Guide to employment law at a business sale

2 april 2015

Employee rights when businesses are sold/transferred in Europe stem largely from the EU Acquired Rights Directive (Directive 2001/23). So it is no surprise that there are similarities and common themes across European jurisdictions, namely;

• The automatic transfer principle (automatic transfer of employees from the old to the new owner, along with their contractual terms);
• Protection against dismissal by reason of a transfer;
• Employer obligations for employees (or their representatives) to be informed (almost all countries) and consulted (most countries) in relation to the transfer.


However, there are still many differences across European jurisdictions, including;
• Variation in the definition of a transfer of a business/service to bring it within the scope of the acquired rights regime (in many countries this will go beyond just a straight forward business sale).
• The consequences of a refusal by employees to be transferred;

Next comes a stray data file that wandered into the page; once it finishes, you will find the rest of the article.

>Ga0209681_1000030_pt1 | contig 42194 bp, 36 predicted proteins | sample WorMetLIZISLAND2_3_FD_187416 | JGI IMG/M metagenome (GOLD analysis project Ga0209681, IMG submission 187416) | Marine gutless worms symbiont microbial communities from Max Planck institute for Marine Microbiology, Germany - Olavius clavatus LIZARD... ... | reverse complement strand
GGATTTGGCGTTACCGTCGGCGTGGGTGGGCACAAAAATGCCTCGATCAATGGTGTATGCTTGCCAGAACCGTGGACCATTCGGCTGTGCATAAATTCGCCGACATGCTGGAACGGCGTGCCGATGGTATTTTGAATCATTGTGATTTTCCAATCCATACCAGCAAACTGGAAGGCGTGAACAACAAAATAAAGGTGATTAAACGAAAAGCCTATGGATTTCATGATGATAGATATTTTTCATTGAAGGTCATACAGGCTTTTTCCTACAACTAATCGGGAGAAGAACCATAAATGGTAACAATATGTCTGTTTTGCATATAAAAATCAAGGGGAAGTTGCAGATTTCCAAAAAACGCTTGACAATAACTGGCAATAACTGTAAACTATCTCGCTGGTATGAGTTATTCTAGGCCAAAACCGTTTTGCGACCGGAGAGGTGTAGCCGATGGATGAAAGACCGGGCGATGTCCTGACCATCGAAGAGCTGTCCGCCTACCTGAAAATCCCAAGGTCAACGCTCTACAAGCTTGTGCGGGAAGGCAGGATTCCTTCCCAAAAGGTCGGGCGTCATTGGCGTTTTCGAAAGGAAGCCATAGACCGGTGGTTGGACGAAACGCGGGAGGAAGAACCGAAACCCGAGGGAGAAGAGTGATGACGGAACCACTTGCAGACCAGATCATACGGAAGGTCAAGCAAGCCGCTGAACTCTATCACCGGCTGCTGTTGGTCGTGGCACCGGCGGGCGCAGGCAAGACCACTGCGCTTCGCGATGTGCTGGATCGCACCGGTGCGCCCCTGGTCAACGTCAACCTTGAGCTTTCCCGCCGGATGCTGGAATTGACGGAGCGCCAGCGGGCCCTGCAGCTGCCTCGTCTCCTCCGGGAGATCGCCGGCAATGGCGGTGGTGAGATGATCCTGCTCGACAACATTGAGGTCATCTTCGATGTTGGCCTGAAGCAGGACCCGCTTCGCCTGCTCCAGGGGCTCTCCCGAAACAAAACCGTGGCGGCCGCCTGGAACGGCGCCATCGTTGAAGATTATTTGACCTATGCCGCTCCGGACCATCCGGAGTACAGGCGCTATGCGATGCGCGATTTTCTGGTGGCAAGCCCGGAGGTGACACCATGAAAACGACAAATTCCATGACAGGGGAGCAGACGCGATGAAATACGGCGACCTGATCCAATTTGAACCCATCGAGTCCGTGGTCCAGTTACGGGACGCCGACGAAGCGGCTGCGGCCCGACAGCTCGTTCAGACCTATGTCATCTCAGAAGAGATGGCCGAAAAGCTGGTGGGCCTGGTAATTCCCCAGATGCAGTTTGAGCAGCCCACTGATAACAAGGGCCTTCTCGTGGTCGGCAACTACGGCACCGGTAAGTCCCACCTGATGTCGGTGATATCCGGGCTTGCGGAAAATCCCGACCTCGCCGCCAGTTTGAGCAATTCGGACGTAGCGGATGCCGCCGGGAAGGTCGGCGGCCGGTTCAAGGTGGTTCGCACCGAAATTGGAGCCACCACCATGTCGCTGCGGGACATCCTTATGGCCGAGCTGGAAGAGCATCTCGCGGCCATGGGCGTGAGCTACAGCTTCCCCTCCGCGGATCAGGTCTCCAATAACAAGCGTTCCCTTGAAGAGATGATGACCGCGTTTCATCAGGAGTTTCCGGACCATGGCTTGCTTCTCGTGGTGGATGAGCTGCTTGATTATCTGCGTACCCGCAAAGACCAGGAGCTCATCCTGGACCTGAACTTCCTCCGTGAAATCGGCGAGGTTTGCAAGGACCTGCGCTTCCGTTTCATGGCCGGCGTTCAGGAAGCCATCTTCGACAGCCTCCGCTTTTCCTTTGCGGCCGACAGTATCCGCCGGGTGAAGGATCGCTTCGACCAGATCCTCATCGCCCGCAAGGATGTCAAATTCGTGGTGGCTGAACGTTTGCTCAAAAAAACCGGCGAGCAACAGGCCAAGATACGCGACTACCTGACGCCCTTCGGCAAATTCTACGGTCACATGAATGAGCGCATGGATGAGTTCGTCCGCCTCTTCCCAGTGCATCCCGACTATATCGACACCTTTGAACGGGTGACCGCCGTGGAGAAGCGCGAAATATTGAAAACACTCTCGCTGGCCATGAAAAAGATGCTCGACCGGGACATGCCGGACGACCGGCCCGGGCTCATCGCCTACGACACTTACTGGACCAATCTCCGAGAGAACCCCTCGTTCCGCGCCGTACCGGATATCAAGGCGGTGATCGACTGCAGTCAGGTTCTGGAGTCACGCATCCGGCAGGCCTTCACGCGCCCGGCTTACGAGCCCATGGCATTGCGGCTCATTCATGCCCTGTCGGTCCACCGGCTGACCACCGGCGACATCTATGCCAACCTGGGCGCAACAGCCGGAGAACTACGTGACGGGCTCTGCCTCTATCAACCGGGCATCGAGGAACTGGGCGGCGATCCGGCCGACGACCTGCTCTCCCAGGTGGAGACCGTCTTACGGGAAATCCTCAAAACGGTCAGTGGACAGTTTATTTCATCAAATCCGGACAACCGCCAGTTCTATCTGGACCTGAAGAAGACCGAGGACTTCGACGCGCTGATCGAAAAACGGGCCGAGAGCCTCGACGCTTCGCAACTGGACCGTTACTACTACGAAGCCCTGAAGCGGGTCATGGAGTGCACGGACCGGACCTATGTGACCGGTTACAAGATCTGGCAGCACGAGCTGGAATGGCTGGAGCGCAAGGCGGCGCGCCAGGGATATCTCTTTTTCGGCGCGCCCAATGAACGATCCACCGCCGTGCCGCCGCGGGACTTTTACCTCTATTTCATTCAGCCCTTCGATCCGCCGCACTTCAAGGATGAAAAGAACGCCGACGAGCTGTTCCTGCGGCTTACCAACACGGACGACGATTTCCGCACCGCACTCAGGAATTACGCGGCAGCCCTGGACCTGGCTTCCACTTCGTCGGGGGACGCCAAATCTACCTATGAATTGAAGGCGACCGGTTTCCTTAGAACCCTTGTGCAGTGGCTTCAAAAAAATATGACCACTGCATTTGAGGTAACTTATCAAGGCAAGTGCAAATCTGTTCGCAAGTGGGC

• Sanctions imposed for failure to inform and consult and for dismissing by reason of a transfer;

• Rules in relation to small/micro employers.


In the Middle East and Africa the law is different again. The purpose of this guide is to give HR managers, in-house legal counsel and commercial managers an overview of employee rights and employer obligations when businesses are transferred, so they can better negotiate and implement cross-border transactions, but also more effectively manage staff transferring in and out of different jurisdictions.


The guide answers four key questions:
1. Do employees automatically transfer to the buyer when a business is sold?
2. Are there information and consultation (or other) obligations?
3. Can a buyer change employees’ terms and conditions after a sale?
4. What are the sanctions against non-compliant employers?